Elephant killing spree mystery deepens

Elephants stand in low-lying floodwater as they eat grass on the side of a street in the ancient Thai capital of Ayutthaya on October 12, 2011.</p>

Elephants stand in low-lying floodwater as they eat grass on the side of a street in the ancient Thai capital of Ayutthaya on October 12, 2011.

Reports in early January of Thai elephants murdered and mutilated to supply underground restaurants were strange enough.

But a new piece in the Bangkok Post on the slain elephants suggests the case may involve a stateless tribe, government corruption and an ID card-for-poached tusks arrangement.

According to the Bangkok Post, officials believe five elephants have been killed though only two carcasses have been discovered. The Post's disturbing photo of elephant remains -- is that a dead elephant baby or decapitated elephant head? -- is here.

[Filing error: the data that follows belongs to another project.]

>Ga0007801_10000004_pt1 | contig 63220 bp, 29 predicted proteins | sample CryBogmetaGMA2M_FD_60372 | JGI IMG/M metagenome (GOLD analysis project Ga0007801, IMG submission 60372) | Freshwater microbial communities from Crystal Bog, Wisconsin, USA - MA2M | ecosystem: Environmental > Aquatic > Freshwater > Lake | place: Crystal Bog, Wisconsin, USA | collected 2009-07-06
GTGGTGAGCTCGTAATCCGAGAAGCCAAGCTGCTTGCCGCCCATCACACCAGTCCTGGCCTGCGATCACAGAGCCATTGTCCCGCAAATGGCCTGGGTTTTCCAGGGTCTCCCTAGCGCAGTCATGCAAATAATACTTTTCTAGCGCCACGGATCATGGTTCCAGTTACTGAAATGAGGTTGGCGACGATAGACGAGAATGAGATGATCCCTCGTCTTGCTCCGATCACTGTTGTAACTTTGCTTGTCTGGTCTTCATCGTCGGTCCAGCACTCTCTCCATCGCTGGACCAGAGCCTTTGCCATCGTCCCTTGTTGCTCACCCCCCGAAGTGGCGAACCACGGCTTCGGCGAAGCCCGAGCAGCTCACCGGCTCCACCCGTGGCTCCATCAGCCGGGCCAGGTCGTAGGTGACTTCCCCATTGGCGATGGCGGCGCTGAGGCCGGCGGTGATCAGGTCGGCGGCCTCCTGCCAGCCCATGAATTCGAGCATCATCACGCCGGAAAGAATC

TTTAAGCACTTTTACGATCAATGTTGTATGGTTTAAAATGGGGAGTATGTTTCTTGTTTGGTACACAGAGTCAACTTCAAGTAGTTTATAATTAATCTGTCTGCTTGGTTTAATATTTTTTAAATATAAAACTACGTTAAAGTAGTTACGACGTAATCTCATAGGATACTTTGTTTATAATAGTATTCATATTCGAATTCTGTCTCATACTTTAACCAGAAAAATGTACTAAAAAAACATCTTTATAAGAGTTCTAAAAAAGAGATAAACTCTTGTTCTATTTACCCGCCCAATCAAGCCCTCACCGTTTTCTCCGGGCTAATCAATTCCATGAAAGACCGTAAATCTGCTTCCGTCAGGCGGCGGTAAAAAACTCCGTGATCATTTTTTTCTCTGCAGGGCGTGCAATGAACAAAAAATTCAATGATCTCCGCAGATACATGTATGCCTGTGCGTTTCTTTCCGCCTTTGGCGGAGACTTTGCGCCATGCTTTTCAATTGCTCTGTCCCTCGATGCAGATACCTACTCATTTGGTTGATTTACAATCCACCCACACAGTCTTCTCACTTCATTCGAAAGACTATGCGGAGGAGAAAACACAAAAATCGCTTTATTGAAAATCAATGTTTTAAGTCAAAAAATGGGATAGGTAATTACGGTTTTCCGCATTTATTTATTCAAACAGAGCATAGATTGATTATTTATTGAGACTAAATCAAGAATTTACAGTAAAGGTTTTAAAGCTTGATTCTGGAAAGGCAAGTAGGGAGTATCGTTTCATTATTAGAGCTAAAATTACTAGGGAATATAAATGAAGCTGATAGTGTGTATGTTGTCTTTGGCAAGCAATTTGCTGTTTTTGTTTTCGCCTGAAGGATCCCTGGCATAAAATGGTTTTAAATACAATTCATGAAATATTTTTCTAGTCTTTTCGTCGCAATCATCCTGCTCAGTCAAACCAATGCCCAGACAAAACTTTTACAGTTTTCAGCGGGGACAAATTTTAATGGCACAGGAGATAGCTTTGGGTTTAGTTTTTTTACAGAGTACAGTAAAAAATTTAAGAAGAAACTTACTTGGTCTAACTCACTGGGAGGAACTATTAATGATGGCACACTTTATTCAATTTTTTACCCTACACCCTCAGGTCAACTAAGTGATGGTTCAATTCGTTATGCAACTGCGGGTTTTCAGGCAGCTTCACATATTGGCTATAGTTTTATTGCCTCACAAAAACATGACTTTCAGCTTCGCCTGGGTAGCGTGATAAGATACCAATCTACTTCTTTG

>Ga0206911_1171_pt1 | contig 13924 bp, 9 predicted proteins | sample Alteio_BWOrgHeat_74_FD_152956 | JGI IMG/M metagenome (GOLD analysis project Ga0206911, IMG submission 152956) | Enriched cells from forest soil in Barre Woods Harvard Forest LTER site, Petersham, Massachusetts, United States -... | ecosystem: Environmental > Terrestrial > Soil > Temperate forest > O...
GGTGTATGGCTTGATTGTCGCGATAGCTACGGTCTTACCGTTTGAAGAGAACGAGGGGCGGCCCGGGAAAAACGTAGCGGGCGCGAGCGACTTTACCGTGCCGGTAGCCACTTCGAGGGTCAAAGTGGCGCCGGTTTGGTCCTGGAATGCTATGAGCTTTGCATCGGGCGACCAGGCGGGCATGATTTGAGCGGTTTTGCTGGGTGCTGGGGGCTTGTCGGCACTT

Who profited from the elephant deaths, however, is the subject of a dispute between officials, Thai villagers and members of a stateless and largely Christian Karen tribe native to neighboring Myanmar.

Among the allegations? The Karen tribesmen lacking enough bribery money to secure a Thai identification card "would hunt down an elephant in exchange for a card," the Post reports. The full details are here.